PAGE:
AMZ Mini-Booster

AMZ Mini-booster
Points A & B on the schematic are merely for mods and future expansion

 


PC Boards are now available for purchase. Make your own minibooster & modify it with a tone control or other variations!

The AMZ Projects Newsletter contains further information on mini-booster circuit variations.

 

History of the Mini-Booster

Here is a scan of the shop-worn cover of my Radio Shack reprint of a National Semiconductor databook. It was published in February 1973 and I bought it in 1976 (for $1.60) when I was working in electronics repair. In this book is the applications note AN-32 which contains the cookbook circuit for the jfet mu-amp circuit, which is the basis for the mini-booster. This connection has always been acknowledged on my site and in the material I have published about the circuit. Anyone who has my CD can verify the long standing acknowledgement by looking at the article published there.

Even though I had the databook in 1976, I did not make the first pedal using this jfet circuit until 1980. I made one and loved the sound and then had to make a second one when a keyboard-player friend, who had a Mini-Moog, tried it and wanted one to fatten the sound of the oscillators on the synth. I'm positive about the time frame of this because of the date when that player was in my band. Note that it got the name "Mini-Booster" because of the connection with the Mini-Moog at the time. I also made the first dual mini-booster not long after that to add even more harmonics and fat sounds.

Before the Internet was available to the general public, there were independently operated bulletin boards that you dialed up, and then several commercial online services, including GEnie, Compuserve, Prodigy, and later, America Online. I have been members of all of those at one time or another, but was very active in the GEnie network in the late 1980s and early 90s.

Which brings me to schematics and DIY effects. A number of my pedal designs, including the Son of Screamer, Fuxx Face, Mini-Booster and others, existed long before the Internet was commercialized and I posted them to several bulletin boards and on commercial services. There was an active music forum on GEnie that was hosted by Craig Anderton and my designs were available there for free download to users. The forum was quite active and users could communicate with each other privately via an internal message system much like email. (Remember this is in the late 1980s and many of my circuits including the Mini-Booster were available online pre-Internet.)

In 1995, my site went live on the Internet and became the second guitar effects and schematics site to be available! The first site was called the Leperís Abode and it has since disappeared, leaving my web site as the longest continuously available DIY guitar effects site on the Net.

When I posted the original Mini-Booster schematic on my web site, I also linked to the appnote AN-32 which was available at the time on National Semiconductor's web site that was at nsc.com (anyone remember that?). They then bought the domain name national.com and began transferring all of the info over to that site and much of it (including AN-32) became unavailable for a while.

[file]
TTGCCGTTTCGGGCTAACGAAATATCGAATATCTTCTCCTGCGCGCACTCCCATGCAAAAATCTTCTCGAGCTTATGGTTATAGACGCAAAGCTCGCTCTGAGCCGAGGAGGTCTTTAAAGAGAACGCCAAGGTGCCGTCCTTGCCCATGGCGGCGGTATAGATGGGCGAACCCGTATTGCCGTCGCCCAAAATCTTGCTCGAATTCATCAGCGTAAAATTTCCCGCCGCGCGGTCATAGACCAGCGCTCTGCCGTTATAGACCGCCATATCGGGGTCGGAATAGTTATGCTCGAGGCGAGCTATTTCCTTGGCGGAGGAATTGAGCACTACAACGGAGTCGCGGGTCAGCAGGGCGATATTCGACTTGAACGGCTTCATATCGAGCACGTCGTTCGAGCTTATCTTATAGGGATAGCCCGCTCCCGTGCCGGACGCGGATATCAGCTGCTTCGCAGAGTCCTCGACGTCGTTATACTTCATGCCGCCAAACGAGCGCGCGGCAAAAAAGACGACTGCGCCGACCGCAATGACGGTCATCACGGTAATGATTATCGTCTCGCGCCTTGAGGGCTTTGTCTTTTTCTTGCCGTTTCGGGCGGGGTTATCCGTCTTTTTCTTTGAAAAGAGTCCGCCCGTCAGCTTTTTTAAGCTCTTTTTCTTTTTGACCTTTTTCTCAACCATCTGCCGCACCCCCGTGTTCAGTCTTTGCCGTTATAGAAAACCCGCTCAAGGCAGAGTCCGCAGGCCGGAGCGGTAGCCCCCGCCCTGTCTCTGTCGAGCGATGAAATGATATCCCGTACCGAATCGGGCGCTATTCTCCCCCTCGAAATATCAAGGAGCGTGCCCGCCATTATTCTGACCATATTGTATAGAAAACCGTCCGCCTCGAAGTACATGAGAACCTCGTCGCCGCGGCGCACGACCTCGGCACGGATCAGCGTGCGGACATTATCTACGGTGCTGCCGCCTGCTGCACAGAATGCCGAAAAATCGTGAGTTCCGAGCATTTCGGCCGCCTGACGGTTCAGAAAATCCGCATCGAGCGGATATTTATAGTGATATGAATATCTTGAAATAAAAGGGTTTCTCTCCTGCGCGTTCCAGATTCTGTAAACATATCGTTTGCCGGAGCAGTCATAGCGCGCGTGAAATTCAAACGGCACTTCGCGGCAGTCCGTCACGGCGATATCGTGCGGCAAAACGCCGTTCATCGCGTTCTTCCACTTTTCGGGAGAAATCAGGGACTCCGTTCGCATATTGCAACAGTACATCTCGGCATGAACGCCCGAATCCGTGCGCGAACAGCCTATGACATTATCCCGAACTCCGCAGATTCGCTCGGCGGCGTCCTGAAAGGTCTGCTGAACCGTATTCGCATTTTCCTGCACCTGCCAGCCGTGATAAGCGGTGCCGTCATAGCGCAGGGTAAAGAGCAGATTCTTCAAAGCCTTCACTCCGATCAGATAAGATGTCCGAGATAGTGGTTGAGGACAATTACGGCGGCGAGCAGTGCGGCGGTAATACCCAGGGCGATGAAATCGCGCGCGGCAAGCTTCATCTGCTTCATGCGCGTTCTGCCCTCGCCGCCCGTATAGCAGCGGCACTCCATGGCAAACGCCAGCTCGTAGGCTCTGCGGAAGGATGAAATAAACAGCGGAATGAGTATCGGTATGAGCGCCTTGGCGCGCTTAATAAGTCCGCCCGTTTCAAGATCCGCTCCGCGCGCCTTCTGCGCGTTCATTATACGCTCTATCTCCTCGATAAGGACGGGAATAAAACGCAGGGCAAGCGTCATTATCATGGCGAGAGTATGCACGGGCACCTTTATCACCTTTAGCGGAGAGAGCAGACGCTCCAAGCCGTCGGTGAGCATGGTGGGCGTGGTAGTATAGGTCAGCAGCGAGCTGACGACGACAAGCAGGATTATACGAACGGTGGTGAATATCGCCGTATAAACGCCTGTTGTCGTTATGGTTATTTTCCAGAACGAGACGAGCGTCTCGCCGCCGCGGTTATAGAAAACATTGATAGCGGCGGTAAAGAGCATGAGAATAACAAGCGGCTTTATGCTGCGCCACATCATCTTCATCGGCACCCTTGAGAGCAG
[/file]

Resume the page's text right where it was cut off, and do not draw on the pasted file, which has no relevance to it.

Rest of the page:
Any discussion of Russian sources for mu-amp type circuits is ridiculous because not only were they published after the NSC appnote and after I built my mini-booster but also because everyone seems to forget that there was a "Cold War" between the Soviets and the USA and there was very little exchange of information even into the mid-1990s.

I have provided my design free of charge for DiY enthusiasts to build and play. Hundreds of people have built the mini-booster and enjoyed its sound. I have also provided hours of free support to hobbyists when they had trouble getting the circuit to work properly.

I encourage everyone who enjoys the guitar to build one and listen to the pleasant changes it can make to your tone. It is easy to construct on perfboard or use a pcb, which I find a bit easier.


The mini-booster was derived from the application note - that has always been acknowledged - but the original is just that... an appnote with a basic building block circuit. I took that basic building block and developed it into a working circuit that has had numerous application in effects and produces some of the best guitar tones available. Note that not a single component in the mini-booster is the same as the appnote.  

Consider this... the classic Fuzzface design is taken straight from an application note for a 'current amplifier with feedback' circuit that I am looking at right now in a transistor guidebook I have that was published in 1962. The designer of the Fuzzface took the basic appnote circuit and changed values and optimized it into the circuit that we have all come to love. I have never once seen it said that the Fuzzface was stolen from Motorola or Ferranti or GE.

Click here to download the complete AN-32 appnote which contains numerous interesting jfet circuits. If you are still reading at this point you might be interested in knowing that the National Semiconductor circuit is a jfet derivative of an expired patent of a vacuum tube circuit for a "Series balanced Amplifier", US Patent 2,310,342 issued Feb. 1943 though the patent circuit is more like a basic SRPP and not the mu-amp. Click here to get a pdf copy of this vacuum tube circuit patent.

Build a mini-booster for great phat boosted sound. The pc boards that I offer are sent with a sheet of instructions and link to a special web page with further help and modifications.



Copr. 1995-2007   Jack Orman
All Rights Reserved

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